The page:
To name a few: Fish and chips, lots of tea, scones
Quiche, smoked cheeses, smoked fish, jams and fancies, bread, pickles
Brown bread and smoked salmon and Sancerre
Casserole and apple pie, fishcakes & fresh peas

I wanted fish and chips so badly when I read this so, we improvised and used Panko with our fish strips. So. Good. I did have oven roasted potatoes one night but went with my favorite roasted sweet potato another evening.

Many thanks to NetGalley for sending me a copy of this book.  Opinions expressed here are mine, nice and not so nice, and I was not compensated for my review.

Linking up with
Joy’s Book Blog for British Isles Friday
Heather for her August Foodie Reads
Beth Fish’s Weekend Cooking Series
NetGalley

Past Tense by Lee Child

PastTenseI haven’t read all the Jack Reacher books yet but I can say I really enjoyed this one, despite not having read all of them in order. Big developments about Reacher’s past in this one.

It’s a slow simmer throughout the book with Reacher’s visit to Laconia New Hampshire, trying to find his father’s childhood home.  Naturally there are problems.  It’s as if Stan Reacher didn’t exist….at first.  There is a bit of genealogy involved when Reacher checks government offices for census info.  He’s trying to find his deceased  father’s home and I can say, if you are interested in a trail of family history, the census is the place to start.

Life is going along smoothly until he’s awakened at 3:01 a.m. and gets into an altercation.  Hey, it’s to save a lady from a thug so of course someone gets beat up.  He has to get into a few fights.  The first one starts up another spoke of the story about retaliation.  We revisit this a few times.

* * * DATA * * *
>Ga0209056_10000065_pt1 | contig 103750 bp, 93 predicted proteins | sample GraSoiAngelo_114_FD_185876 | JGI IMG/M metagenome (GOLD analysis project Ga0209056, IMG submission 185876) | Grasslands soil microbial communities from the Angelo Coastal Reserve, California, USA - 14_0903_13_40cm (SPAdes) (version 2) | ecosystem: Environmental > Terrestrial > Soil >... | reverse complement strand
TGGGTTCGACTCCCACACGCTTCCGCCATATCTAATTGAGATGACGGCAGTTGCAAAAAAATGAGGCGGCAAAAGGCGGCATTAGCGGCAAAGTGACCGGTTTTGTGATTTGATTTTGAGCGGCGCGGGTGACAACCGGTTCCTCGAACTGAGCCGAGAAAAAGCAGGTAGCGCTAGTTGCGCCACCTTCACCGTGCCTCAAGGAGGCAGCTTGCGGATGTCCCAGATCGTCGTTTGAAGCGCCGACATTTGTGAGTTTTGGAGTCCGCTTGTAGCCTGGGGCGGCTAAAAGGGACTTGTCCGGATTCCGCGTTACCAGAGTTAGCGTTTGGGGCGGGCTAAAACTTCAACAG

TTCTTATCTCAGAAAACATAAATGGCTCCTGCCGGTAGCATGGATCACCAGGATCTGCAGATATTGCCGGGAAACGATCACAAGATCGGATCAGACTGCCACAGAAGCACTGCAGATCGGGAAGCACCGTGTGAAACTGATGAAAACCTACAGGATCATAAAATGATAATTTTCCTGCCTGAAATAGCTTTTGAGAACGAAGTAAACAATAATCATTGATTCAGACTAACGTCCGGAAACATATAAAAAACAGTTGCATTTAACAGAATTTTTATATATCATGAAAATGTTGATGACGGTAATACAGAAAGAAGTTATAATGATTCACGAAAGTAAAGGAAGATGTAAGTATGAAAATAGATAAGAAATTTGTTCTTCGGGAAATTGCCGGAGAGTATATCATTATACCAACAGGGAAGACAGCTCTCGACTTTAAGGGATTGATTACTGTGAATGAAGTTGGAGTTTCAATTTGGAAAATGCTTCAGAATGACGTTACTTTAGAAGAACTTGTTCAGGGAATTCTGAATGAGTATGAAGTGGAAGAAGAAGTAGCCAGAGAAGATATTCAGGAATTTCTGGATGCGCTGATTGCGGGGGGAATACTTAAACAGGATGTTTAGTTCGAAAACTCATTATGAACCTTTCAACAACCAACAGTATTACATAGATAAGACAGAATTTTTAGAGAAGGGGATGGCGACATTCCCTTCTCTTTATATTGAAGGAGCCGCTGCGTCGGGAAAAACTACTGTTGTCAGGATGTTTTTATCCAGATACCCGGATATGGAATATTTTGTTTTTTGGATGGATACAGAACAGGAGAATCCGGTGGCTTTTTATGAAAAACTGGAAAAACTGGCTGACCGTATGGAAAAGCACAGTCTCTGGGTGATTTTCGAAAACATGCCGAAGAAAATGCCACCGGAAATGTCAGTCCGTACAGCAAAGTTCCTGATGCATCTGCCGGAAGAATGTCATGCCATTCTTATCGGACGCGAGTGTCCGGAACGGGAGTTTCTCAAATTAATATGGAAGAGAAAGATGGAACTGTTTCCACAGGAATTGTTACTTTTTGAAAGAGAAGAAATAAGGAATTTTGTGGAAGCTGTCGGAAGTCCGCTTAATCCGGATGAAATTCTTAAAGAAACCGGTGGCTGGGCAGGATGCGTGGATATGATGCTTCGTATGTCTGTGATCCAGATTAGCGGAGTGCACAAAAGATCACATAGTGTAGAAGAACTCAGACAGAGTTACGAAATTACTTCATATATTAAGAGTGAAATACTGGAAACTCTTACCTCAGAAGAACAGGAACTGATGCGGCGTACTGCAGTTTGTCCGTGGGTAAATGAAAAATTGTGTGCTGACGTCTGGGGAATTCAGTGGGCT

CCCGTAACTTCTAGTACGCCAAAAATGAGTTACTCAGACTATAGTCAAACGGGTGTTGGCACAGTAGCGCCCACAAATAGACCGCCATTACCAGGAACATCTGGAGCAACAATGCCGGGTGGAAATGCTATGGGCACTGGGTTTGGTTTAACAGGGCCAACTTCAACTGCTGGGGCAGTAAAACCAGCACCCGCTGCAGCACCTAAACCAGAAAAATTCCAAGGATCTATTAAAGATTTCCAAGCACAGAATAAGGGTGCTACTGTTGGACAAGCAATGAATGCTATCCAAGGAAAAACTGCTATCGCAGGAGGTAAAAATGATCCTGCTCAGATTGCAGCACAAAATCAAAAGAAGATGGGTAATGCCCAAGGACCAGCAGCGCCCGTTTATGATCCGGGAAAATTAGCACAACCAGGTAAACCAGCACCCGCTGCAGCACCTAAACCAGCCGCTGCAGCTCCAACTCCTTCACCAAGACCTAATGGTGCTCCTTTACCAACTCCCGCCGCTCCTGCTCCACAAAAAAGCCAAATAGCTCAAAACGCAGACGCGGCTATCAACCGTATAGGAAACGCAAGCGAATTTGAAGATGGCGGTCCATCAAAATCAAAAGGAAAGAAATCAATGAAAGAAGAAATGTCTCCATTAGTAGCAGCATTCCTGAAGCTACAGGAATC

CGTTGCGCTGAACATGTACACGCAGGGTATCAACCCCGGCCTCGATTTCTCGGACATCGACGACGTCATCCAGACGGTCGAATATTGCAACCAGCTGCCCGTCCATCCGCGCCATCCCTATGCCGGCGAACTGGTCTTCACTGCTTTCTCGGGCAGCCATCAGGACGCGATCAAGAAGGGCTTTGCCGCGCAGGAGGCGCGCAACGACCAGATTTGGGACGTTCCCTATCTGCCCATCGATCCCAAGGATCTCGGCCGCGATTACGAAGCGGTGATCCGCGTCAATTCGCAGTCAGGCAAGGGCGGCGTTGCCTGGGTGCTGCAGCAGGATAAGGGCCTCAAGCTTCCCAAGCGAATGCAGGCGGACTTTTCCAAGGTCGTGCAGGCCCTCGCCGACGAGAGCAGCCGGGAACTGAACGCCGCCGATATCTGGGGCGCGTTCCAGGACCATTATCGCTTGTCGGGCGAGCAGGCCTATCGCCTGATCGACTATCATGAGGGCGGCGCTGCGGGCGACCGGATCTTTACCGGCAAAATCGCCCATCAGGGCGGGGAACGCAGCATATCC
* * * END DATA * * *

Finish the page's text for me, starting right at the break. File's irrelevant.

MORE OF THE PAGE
The other story line is about a young Canadian couple stranded near Laconia after their beat up Honda gave out. Patty Sundstrom and Shorty Fleck are broke.  They have a heavy fat suitcase with some treasure inside which they intend to sell when they reach NYC.  Then the plan is to head to Florida and open a windsurfing combo t-shirt business and live near the beach.

When they see a Motel sign they know they can coast the car in and spend the night, hoping to get a mechanic to look at their car then be on their way. Then the creepiness starts and this nice Canadian couple are in bad situation.  You like this couple so you do care what happens to them.  I really wanted to know what was in that heavy suitcase and it was revealed at the end.  Made me smile.

The separate stories eventually converge and then the fireworks begin. So much action all at once for the last quarter of the book.  I couldn’t put it down by this point.